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Call for submissions, Business History Special Issue: The Atomic Business: Structures and Strategies

Special Issue Call for Papers

The Atomic Business: Structures and Strategies

Deadline to submit proposals is October 1st, 2019. 

From 1955 to 1980 thirty countries began building and operating commercial nuclear reactors. One hundred were built within the United States by five North American Multinationals. Yet the global sales of nuclear reactors constituted a tight market and a great business opportunity for industrial economies such as the UK, West Germany and France. But the construction and operation of nuclear power plants was a complex and hazardous technological challenge, within the reach of only a few countries. Prior to the sale of a nuclear power plant, one had to evaluate the importing country’s capacity for receiving this almost unknown technology (technological absorption capacity) in terms of the country’s macroeconomic expectations (economic and financial capacity), the electricity production and consumption system (electrical grid), and the level of industrial development (Drogan, 2016).

And yet, in the narratives of the great milestones of atomic history, the economic aspects seem marginal. There are good accounts of nuclear programs in capitalist democracies [the United States (Balogh, 1991), West Germany (Radkau and Lothar, 2013), France (Hecht, 1998), and Britain (Hall, 1986)] and in the communist world [the U.S.S.R., East Germany (Müller, 2001, Schmid, 2015)], and under long dictatorships such as Argentina, Brazil or Spain [Maella et al. (2015), Rubio-Varas et al (2017)].  Yet, it is possible to say that a history that includes the companies, the strategies and structures chosen to develop this form of energy with the tools of the economic historians has scarcely begun.

This absence of business history is surprising because from the beginning of the nuclear age there was a concern about the financing of atomic projects, national and international institutions considered the economic aspects as strategic, business consortia emerged and international transfer of knowhow became crucial (OEEC, 1959; Maxwell et al, 1959; Federal Power Commission, 1971). Neither is there a business history that explains the nuclear ecosystem (Scurlock, 2007), the industrial infrastructures, the markets, the attitudes of the entrepreneurs and the institutional influence. By their part, the business histories of the electricity utilities and regulation tend to treat in only passing (if at all) the nuclear endeavours (Chick, 2007; Hausman et al, 2007; Hausman and Neufeld, 2011; Madureira, 2017), with only few exceptions (Pope, 2011). All in all, the business history of nuclear applications remains on its infancy despite the sheer amount of research devoted to the history of nuclear programs across the globe.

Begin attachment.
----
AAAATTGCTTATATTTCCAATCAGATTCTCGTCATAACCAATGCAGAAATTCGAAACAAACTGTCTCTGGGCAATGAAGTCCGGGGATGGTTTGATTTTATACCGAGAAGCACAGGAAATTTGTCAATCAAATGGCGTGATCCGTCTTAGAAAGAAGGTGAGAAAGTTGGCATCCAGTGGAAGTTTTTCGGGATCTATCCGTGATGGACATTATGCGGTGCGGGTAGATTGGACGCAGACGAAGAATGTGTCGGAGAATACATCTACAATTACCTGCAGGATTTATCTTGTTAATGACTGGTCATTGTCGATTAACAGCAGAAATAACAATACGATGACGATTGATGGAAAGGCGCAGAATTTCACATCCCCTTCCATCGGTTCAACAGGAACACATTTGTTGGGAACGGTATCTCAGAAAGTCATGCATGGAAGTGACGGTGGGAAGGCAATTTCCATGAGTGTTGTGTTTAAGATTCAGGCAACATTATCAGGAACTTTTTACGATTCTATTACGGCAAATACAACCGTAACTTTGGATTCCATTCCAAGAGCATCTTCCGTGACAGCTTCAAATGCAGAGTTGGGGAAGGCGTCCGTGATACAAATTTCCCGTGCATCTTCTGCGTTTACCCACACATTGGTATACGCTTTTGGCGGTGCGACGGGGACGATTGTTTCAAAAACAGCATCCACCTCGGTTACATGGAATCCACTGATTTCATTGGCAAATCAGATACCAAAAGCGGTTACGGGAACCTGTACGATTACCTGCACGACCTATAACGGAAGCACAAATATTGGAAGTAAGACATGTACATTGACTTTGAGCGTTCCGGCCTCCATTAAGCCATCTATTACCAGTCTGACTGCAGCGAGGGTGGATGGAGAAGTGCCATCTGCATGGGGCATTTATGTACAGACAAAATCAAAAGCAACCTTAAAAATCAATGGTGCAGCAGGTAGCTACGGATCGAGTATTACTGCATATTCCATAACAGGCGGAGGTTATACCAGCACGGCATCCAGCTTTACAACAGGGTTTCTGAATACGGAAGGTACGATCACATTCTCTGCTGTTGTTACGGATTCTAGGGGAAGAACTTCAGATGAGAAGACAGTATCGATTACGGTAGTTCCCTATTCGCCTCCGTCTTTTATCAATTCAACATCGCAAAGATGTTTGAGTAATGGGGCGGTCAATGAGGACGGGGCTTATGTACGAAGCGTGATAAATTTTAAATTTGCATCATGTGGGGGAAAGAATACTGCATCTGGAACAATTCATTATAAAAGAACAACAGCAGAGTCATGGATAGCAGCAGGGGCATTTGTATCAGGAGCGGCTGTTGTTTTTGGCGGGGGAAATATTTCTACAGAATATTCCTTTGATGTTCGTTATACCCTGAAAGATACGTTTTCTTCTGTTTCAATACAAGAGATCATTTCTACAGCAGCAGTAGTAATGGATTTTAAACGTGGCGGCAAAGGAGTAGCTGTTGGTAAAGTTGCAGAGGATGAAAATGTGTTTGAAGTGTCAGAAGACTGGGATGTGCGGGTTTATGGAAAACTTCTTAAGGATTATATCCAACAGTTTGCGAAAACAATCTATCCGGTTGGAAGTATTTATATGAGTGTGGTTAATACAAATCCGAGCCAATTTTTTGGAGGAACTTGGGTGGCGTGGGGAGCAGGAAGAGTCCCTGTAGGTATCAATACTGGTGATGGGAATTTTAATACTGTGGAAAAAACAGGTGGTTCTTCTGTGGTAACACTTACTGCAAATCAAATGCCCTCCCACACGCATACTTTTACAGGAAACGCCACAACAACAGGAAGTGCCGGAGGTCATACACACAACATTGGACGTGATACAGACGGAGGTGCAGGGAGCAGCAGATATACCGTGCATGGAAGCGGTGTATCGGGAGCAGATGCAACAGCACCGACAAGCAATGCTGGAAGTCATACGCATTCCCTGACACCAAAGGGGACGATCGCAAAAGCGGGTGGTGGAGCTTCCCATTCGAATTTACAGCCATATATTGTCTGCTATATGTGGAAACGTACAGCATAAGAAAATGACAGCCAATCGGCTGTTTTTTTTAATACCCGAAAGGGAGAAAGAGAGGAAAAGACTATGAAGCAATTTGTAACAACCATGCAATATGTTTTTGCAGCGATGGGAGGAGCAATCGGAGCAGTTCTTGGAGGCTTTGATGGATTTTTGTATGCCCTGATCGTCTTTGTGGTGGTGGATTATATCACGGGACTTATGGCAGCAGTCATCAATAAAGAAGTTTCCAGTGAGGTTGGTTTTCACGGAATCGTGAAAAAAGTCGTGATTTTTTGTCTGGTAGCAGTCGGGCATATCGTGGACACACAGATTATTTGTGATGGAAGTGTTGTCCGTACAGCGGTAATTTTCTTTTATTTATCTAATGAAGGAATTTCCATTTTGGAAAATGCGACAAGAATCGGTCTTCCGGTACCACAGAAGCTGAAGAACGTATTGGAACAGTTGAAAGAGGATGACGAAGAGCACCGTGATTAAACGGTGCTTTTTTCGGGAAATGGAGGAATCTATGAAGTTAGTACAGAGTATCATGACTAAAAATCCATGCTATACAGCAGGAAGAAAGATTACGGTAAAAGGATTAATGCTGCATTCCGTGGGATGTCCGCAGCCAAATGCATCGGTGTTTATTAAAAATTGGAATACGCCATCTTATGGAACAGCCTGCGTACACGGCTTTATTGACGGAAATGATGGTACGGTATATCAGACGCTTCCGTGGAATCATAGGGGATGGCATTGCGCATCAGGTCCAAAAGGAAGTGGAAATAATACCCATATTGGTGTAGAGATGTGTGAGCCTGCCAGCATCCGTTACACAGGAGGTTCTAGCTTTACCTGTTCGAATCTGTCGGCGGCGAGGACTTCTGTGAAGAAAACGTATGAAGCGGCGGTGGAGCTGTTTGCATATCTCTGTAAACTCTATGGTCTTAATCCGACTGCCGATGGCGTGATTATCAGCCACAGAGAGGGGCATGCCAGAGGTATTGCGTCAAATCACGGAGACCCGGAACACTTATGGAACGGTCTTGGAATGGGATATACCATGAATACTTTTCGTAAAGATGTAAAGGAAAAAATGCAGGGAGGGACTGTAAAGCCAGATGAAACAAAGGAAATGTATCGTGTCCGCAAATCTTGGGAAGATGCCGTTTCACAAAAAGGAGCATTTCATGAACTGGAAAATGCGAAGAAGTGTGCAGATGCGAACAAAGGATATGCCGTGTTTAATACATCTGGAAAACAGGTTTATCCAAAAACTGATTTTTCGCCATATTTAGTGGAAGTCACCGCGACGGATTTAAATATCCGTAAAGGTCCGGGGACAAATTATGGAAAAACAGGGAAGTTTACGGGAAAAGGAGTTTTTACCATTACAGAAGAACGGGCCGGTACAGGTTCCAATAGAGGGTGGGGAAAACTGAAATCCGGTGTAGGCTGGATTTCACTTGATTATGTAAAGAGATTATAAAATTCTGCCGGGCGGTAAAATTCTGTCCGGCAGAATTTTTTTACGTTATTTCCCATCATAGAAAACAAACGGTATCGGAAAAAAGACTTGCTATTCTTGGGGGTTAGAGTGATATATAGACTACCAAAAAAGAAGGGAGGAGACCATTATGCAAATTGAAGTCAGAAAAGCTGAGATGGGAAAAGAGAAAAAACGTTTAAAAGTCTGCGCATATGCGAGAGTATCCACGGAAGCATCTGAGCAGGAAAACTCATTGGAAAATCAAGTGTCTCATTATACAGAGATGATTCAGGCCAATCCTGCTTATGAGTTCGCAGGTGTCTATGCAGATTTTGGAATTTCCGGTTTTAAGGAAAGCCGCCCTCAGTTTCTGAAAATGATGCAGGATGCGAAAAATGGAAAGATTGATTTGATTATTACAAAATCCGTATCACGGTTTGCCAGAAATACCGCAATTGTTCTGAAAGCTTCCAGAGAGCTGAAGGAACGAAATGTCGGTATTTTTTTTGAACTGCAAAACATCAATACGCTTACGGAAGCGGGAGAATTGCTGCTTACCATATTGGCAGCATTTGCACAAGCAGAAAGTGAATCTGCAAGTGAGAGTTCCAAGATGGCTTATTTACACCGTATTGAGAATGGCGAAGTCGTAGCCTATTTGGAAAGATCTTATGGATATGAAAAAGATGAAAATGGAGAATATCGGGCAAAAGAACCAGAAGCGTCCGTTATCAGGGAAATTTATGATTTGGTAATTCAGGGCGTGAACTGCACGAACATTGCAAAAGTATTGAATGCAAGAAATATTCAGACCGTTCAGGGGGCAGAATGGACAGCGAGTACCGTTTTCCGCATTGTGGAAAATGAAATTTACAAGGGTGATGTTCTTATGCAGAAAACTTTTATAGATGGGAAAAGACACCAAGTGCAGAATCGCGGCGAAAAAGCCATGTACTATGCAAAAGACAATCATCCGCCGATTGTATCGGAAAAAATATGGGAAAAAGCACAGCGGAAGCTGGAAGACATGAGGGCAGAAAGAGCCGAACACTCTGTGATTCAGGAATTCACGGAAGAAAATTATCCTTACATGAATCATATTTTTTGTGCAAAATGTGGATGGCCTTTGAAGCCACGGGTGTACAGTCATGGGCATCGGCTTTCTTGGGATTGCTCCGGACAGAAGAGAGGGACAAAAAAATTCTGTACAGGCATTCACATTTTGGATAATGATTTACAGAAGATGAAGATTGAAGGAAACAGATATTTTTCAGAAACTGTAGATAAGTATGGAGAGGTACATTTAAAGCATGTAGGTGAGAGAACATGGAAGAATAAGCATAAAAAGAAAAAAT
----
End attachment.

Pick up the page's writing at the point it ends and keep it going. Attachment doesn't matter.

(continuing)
With this Special Issue we want to connect to the international business and strategy literature. A business history approach has great potential to explain the economic and business history of nuclear energy. International business scholars have pointed to the potentially effects of multinationals on host countries transferring technological knowledge and organizational capabilities (Smith, 1998; Jones & Khanna, 2006; Buckley, 2009). As a theoretical concept in business history ‘learning by doing’ is defined as one of the processes by which firms, markets, and countries address uncertainty and imperfect and asymmetric information (Lamoreaux et al, 1999). Most recently research enriches the debate by focusing on staffing strategies and knowledge transfer from advanced to developing economies including other variables (stock of human capital, corporate decisions, the ability of local partners to internalize the new knowledge) (Meyer at al., 2011; Verbeke & Kano, 2015; Álvaro, 2014; De la Torre & Rubio-Varas, 2018; Álvaro & Puig, 2018).

By supplying an international historical perspective on the development of civil nuclear uses from its origins in to the present with particular emphasis on the business strategies and structures adopted this Special Issue aims at filling these gaps in the literature.

Contributions to the Special Issue should engage with any of the following broad topics:


  • The creation of the industrial and financial frameworks required for the development of civil nuclear programs.
  • The business history of the companies involved with nuclear programs or the development of individual nuclear projects.
  • Other peaceful uses of the atom that had an industrial application (specially on agriculture and food industry).
  • Business histories dealing with the nuclear impact in the armament industry.


For more information about the submission guidelines and process please visit Business History's call for papers.

Guest Editors are Prof. Rubio-Varas, Associate Professor of Economic History at the Economics Department of Universidad Pública de Navarra (UPNA) and researcher at the Institute for Advanced Research of Business and Economics (INARBE), Prof. De la Torre is Professor of Economic History at the Department of economics at Universidad Pública de Navarra (UPNA), and Prof. Connors, Assistant Professor at Durham University Business School and Fellow of the Durham Energy Institute.


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